Cliff Lee gives up 8 runs vs. Rangers, still gets win

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Cliff Lee just knows how to win.

While Lee was touched up for eight runs over just five innings in his Opening Day start this afternoon, he was still the winning pitcher as the Phillies pounded the Rangers 14-10 at Globe Life Park. It was the most runs the Phillies had scored in a season opener since 1900.

Lee was given an early 6-0 lead as the Phillies beat up on Tanner Scheppers, who was making his first career start. The big blow was a grand slam from Jimmy Rollins in the top of the second inning. However, Lee quickly gave up the lead by allowing four runs in the bottom of the second inning and three more in the third.

The Phillies eventually took the lead back for good in the fifth inning when John Mayberry, Jr. delivered a pinch-hit two-run double against left-hander Pedro Figueroa. They tacked on four more in the sixth, including a solo home run from offseason acquisition Marlon Byrd, and one run in the eighth on a solo homer from Cody Asche.

This was just the fourth time in Lee’s career that he had allowed eight or more runs in a start. He didn’t allow more than five runs in any of his starts last season. The veteran southpaw the first pitcher to allow at least eight earned runs in a start and still win since the Rays’ Jeremy Hellickson did it last May 17 against the Orioles. If you’ll recall, Lee didn’t get his first win July 4 in 2012 despite pitching pretty well, which tells you all you need to know about how fickle this statistic can be at times. Still, he’ll gladly take the W to start the year.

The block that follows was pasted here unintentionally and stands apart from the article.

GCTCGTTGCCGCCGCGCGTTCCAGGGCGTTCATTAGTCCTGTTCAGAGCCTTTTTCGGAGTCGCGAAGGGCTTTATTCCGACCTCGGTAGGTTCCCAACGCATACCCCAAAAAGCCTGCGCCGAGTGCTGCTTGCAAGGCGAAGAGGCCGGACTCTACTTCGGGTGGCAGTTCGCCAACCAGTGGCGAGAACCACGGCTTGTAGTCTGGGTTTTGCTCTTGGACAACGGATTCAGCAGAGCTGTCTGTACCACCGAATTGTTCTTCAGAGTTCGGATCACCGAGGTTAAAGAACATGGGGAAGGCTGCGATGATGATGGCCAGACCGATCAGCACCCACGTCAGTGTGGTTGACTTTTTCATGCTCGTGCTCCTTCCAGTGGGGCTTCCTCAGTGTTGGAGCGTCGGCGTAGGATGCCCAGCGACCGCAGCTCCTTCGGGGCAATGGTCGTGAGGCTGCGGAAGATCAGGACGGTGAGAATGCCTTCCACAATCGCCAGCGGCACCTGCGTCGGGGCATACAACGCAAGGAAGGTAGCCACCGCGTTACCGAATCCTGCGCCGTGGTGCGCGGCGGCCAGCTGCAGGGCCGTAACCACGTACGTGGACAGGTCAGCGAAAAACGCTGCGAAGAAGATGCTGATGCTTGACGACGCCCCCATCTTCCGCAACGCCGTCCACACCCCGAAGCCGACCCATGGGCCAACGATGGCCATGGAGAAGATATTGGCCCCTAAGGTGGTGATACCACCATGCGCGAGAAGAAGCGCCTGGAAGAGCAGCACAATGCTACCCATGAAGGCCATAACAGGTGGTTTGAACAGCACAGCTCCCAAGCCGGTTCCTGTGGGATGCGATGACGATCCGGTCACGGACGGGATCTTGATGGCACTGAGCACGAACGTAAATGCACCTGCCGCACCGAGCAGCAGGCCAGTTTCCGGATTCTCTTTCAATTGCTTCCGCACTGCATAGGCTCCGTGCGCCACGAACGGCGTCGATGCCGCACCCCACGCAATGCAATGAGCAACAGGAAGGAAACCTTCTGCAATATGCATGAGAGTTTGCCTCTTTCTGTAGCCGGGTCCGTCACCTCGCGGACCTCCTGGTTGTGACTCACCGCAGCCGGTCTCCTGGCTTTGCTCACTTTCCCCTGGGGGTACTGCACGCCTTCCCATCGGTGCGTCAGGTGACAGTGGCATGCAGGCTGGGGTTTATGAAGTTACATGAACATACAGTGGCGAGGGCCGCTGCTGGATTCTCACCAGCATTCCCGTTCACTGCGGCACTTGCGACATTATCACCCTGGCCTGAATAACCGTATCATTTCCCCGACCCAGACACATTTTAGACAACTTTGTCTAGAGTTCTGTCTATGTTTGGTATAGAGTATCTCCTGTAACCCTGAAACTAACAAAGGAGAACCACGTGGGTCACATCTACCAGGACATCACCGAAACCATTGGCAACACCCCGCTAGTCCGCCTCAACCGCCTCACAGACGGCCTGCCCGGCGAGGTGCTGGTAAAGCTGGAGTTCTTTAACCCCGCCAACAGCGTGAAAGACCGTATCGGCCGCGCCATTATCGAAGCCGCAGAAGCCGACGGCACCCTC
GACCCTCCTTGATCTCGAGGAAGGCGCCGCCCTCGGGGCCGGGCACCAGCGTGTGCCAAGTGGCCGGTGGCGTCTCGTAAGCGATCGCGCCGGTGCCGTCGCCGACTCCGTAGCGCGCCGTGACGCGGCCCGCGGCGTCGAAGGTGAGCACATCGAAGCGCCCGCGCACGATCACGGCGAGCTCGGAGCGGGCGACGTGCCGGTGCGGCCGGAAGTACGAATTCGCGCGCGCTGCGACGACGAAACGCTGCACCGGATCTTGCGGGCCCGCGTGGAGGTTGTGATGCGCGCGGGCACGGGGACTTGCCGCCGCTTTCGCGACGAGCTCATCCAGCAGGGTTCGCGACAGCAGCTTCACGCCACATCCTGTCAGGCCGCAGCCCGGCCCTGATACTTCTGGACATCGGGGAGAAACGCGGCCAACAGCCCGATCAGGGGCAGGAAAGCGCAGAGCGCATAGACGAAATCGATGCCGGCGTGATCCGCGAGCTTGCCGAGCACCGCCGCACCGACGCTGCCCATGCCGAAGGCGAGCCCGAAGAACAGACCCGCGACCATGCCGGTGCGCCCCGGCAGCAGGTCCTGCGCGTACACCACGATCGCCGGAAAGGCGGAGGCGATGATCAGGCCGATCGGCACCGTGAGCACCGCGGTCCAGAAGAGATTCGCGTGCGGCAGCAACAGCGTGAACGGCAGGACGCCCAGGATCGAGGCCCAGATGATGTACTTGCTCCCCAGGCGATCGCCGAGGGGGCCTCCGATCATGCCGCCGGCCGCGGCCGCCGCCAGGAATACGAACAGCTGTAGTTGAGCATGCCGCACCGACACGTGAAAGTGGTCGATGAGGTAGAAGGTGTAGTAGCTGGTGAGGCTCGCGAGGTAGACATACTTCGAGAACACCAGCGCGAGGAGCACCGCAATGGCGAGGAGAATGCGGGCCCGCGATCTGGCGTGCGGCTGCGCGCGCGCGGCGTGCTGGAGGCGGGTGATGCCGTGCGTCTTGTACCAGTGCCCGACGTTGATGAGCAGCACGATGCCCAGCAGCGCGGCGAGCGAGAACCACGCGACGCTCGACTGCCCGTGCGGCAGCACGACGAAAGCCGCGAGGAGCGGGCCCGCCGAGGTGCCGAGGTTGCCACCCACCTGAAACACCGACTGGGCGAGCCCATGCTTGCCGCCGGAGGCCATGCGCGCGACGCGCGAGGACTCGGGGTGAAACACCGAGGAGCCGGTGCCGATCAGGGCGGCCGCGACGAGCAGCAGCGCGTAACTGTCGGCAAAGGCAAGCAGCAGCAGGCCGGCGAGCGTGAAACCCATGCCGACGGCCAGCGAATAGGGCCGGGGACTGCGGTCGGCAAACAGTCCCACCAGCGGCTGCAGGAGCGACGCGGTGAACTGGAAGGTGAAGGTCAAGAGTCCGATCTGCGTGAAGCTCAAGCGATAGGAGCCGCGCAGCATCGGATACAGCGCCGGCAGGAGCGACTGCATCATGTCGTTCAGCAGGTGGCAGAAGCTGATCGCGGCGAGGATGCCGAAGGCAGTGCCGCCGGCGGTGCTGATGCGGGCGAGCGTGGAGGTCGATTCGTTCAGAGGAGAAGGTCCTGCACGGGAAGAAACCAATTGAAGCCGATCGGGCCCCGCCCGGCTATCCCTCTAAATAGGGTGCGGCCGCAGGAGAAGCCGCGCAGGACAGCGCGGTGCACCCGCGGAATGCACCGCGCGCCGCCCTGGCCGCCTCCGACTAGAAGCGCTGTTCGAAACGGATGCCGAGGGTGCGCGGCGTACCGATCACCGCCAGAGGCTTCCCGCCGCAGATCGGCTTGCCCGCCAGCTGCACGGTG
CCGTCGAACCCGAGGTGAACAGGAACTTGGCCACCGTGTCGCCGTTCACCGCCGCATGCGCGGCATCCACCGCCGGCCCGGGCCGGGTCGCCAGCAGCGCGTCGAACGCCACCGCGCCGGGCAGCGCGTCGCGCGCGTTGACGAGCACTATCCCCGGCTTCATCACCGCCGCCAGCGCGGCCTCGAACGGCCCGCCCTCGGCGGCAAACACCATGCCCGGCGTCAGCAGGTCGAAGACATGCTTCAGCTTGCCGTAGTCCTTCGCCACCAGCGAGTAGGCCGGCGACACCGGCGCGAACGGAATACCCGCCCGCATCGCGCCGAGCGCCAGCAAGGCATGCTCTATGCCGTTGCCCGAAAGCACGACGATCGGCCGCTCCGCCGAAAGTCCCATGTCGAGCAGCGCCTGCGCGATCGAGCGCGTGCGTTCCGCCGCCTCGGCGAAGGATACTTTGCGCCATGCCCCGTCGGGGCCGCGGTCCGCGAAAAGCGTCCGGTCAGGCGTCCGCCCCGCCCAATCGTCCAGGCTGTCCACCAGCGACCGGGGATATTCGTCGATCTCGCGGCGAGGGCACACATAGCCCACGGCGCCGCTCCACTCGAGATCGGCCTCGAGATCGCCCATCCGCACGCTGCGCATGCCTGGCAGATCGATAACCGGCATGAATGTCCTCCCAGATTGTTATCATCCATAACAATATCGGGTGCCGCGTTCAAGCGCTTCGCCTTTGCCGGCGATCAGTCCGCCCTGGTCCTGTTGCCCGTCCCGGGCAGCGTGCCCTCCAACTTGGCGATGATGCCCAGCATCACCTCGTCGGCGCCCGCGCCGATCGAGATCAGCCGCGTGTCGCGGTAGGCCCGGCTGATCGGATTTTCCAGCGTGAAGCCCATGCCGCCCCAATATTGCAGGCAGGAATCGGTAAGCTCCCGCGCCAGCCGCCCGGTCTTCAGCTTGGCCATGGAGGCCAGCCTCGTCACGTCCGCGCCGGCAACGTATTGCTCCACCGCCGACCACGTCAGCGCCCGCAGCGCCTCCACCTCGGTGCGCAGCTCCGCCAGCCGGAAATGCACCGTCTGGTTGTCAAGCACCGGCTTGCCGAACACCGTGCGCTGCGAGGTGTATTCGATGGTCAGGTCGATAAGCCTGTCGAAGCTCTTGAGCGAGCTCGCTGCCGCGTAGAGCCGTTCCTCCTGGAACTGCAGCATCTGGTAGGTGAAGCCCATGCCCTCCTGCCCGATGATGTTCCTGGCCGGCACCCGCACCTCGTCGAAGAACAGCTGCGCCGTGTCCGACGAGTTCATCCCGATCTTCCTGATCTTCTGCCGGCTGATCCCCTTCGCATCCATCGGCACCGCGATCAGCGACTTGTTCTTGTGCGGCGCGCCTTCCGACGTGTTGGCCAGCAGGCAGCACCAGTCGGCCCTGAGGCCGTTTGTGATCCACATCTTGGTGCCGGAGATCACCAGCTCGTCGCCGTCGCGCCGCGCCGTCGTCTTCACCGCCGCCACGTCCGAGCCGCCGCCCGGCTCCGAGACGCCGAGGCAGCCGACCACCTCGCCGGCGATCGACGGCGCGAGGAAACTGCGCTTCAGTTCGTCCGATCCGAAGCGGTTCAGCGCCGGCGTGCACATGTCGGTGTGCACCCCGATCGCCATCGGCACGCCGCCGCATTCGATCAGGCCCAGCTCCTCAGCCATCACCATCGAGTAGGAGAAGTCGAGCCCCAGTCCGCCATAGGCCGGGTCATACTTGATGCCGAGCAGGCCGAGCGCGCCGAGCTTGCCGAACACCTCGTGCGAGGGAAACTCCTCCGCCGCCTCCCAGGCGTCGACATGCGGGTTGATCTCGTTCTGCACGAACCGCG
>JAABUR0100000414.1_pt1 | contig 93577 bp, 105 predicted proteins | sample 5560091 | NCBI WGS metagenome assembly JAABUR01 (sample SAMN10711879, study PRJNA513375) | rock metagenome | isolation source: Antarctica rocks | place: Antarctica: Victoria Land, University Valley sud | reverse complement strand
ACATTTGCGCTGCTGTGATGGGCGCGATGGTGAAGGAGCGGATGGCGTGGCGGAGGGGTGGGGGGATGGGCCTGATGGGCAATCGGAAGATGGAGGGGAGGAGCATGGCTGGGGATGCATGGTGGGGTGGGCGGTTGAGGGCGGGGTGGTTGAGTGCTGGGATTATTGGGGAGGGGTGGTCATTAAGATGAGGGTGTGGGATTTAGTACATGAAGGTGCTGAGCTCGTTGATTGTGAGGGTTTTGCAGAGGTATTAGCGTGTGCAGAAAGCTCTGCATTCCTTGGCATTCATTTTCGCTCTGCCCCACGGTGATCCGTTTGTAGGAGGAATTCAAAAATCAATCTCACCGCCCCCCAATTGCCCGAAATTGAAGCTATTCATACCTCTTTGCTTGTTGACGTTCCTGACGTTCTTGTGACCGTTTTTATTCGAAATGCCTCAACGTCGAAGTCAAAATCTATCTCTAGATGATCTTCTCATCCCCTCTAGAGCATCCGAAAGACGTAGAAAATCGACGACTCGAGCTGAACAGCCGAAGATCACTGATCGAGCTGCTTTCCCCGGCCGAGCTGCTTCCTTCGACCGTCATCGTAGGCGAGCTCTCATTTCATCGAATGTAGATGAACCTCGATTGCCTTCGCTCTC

Player to be named later in Yan Gomes deal named

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On November 30 the Nationals acquired catcher Yan Gomes from the Indians acquired infielder Andruw Monasterio from the Nationals for Daniel Johnson, Jefry Rodriguez and a player to be named later. The player has now been named: Andruw Monasterio.

Monasterio, an had been acquired by the Nationals from the Cubs in August in the Daniel Murphy deal. Now the 21-year-old infielder is on his way to Cleveland. He hit .267/.363/.338 in high-A ball last season. He’s probably a future utilityman. But hey, at least he now has a name.

[Editor: that’s not how “player to be named” works]

Anyway. Enjoy your Monday.